Lower School Curriculum
The goal of WCDS’s Lower School, grades one through six, is to provide a sequential developmentally appropriate curriculum which allows for individual learning styles and differences, while challenging each individual student to reach his or her potential. The educational program is flexible, personalized, and integrated to incorporate all aspects of the student’s life.
Currently in grades one through six there are eight different levels in both reading and math. Through teacher recommendation, annual placement assessments, and the demonstration of academic and developmental readiness, the student is encouraged to work at his or her level. Students may advance a level or may be encouraged to repeat a level if proficiency is not demonstrated. This is accomplished through the simultaneous scheduling of reading and mathematics in all lower grades.
The revised Open Court reading program is used in kindergarten through second grade because of its strong emphasis on phonics and classic literature. In grades 3-5 classical literature MacMillan-McGraw Hill series is utilized in order to provide a variety of options and interests for individual and group instruction. Library and research skills are important components of this reading program. Weekly library visits are scheduled; the librarian works closely with each classroom teacher, in order to incorporate and complement themes and units of study. In addition, students are required to complete a monthly book report encompassing both fiction and non-fiction.
The Math Advantage series stresses the use of critical thinking skills and the application of mathematical concepts through the use of numerous manipulatives.
In addition to reading and math, the core curriculum incorporates instruction in language arts, science, and social studies.
The core curriculum includes areas of language arts, science, social studies, and mathematics. Beginning at the first grade level, each student begins a writing portfolio. Samples of the student’s writings are placed in this portfolio each year to track progress and to demonstrate strengths and needs. Lower School teachers continually assess each curricular area in an effort to best meet the needs of every student. This portfolio provides an invaluable assessment tool for each successive grade level. In the area of science, the Scott Foresman Science Program was adopted for the 2000-2001 school year. It affords a strong foundation in support of the National Science Education Standards. This Science curriculum offers a rich array of options and experiences to help each student discover science in their own unique learning modality. Each science unit is based on three levels of activity, exploring activities are open-ended explorations, investigative activities incorporate new material with the content of previous lessons, and the experimental activities are cumulative. Lastly, in the social studies curriculum, grades two and three concentrate on map skills using the Scholastic Success with Map program. Teacher-generated units of study enhance the core curriculum and encourage independent learning. Fourth grade explored the home state of North Carolina , fifth grade explores the United States and its neighbors, and sixth grade studies the Eastern Hemisphere .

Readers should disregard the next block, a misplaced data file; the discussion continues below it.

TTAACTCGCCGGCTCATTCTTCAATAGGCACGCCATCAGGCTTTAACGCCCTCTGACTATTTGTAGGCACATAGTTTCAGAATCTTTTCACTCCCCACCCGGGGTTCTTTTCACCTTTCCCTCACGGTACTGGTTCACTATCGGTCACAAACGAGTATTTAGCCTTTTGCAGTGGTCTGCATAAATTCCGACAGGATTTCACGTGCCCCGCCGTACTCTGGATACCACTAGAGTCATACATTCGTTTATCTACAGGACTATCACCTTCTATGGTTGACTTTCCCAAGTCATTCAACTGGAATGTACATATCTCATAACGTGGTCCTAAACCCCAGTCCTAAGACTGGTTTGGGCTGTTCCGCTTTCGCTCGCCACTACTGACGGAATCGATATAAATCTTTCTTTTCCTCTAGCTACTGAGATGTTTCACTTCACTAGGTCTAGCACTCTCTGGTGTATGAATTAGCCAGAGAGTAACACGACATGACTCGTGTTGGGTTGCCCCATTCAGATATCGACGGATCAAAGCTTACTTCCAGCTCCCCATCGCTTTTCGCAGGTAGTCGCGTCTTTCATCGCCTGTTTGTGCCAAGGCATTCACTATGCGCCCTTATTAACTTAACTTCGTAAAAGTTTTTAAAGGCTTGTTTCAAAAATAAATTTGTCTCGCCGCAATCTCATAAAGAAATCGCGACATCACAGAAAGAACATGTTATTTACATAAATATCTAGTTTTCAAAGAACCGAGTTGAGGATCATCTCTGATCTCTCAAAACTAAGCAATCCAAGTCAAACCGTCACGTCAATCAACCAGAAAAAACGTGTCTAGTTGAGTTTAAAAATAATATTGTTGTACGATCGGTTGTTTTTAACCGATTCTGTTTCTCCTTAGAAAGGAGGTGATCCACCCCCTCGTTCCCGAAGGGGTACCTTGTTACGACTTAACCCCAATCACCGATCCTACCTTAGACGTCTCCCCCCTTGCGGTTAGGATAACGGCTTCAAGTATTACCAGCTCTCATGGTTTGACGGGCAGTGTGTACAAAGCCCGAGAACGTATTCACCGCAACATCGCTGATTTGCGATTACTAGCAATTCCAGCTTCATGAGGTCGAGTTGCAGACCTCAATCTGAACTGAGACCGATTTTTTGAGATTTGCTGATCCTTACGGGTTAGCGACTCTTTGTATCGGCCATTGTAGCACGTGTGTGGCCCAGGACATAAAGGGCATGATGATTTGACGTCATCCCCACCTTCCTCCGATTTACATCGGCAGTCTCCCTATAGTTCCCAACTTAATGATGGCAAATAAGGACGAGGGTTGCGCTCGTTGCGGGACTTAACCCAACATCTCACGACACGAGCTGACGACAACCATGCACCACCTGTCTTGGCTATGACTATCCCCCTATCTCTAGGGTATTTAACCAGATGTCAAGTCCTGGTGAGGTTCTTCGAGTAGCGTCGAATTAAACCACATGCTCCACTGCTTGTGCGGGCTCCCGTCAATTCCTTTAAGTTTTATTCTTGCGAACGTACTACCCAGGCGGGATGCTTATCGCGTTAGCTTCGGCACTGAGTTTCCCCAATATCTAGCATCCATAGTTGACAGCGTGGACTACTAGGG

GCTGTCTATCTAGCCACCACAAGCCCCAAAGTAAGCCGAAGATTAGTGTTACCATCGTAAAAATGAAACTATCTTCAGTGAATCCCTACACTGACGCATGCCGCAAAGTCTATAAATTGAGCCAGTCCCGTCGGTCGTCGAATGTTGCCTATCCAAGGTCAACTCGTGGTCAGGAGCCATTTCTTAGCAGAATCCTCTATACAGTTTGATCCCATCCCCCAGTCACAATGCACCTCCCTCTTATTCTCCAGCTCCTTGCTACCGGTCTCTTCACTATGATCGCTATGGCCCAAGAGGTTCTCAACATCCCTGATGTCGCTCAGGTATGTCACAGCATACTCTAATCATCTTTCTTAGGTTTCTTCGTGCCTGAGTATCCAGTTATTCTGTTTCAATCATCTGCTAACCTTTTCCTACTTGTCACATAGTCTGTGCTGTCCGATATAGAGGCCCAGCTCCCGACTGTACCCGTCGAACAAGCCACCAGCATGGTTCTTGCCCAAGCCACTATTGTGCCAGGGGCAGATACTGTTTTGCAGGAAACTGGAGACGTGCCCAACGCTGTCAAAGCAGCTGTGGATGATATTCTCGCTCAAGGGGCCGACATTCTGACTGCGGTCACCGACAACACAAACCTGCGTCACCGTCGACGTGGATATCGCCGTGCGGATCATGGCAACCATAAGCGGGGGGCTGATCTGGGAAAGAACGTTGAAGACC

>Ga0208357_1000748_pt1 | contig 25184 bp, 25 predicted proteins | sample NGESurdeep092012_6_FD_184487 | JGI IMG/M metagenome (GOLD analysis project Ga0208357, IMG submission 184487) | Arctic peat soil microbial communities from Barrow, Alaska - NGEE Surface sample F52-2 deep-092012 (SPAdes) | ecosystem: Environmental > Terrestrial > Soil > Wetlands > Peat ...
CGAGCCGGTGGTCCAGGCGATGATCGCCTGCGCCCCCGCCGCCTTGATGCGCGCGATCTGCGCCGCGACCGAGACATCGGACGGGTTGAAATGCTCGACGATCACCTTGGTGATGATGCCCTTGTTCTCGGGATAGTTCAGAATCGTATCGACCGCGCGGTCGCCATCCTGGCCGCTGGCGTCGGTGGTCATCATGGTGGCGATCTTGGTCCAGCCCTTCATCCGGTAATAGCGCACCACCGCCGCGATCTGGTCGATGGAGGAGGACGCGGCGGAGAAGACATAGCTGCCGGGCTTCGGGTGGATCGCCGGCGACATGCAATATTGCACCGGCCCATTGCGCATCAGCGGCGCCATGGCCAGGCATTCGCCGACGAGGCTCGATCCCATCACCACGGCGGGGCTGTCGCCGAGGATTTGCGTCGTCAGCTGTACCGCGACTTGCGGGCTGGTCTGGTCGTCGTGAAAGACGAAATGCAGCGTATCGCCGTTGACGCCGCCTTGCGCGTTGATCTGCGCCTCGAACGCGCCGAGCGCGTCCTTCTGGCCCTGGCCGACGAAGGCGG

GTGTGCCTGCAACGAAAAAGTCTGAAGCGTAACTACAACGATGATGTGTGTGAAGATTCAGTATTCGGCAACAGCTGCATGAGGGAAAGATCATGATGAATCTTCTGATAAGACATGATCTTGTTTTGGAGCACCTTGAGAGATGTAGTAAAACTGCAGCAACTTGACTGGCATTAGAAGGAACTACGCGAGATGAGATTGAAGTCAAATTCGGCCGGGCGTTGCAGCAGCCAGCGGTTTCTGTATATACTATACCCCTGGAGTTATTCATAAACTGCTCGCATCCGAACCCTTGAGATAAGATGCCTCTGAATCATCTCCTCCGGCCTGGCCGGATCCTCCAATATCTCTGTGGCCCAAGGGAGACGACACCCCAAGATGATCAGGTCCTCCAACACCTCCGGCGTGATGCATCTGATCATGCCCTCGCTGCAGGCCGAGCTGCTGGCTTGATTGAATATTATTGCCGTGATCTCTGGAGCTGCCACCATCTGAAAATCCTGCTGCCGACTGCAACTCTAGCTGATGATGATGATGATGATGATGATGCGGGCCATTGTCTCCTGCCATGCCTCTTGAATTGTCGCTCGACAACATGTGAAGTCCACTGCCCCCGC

In the area of mathematics, The Harcourt-Brace Match Advantage program is employed. Instructional areas of this program include hands-on activities used to develop mathematical concepts, and engagement of mathematical concepts to daily life. Problem solving and critical thinking skills are the main focus of this program. Daily practice is incorporated to enhance mastery. Ongoing reviews of previously taught skills ensure retention and continues proficiency.
Spanish is taught daily using the FLES (Foreign Language in the Elementary School) immersion program. From the first lesson, students learn to read and speak in sentences by decoding self-explanatory symbols rather than words; with repetition, they progressively acquire natural linguistic reflexes. Students begin to read and write words during their first year, with the goal of high proficiency in Spanish by the sixth grade.
Emphasis is placed on Hispanic history, geography, literature, and art. Students also study the Hispanic culture in the United States .
The Orff-Schulwerk approach to teaching music is used in the Lower School . This approach involves every child in chants, singing, ensemble, drama, movement, improvisation, and composition. Although the program is not performance driven, programs are held each year to give students the opportunity to express their growth as performers, creators, and appreciators of music.
Students in the Lower School visual arts program are instructed in art using a sequential art format. Students in grades one through three experience the visual art based on their life experiences and the world around them and students in grades four through six build on the knowledge and abilities they have acquired to focus their work on their individual interests. Students at this level are involved in a wider variety of art media such as drawing painting, sculpture, ceramics, printmaking, and crafts.
Physical education is taught daily, with emphasis on fitness, coordination, and the development of gross motor skills. The national Presidential Fitness Test is component of the physical education program.
Parents receive progress reports at the mid-point of each marking period and report cards every nine weeks. Regular parent conferences are scheduled, but parents or teachers may initiate conferences any other time that the need may arise.
The school day begins at 8:00 a.m. and ends at 3:00 p.m. Tutoring is available every afternoon Monday through Friday from 3:00 p.m. until 3:45 p.m. at no additional charge.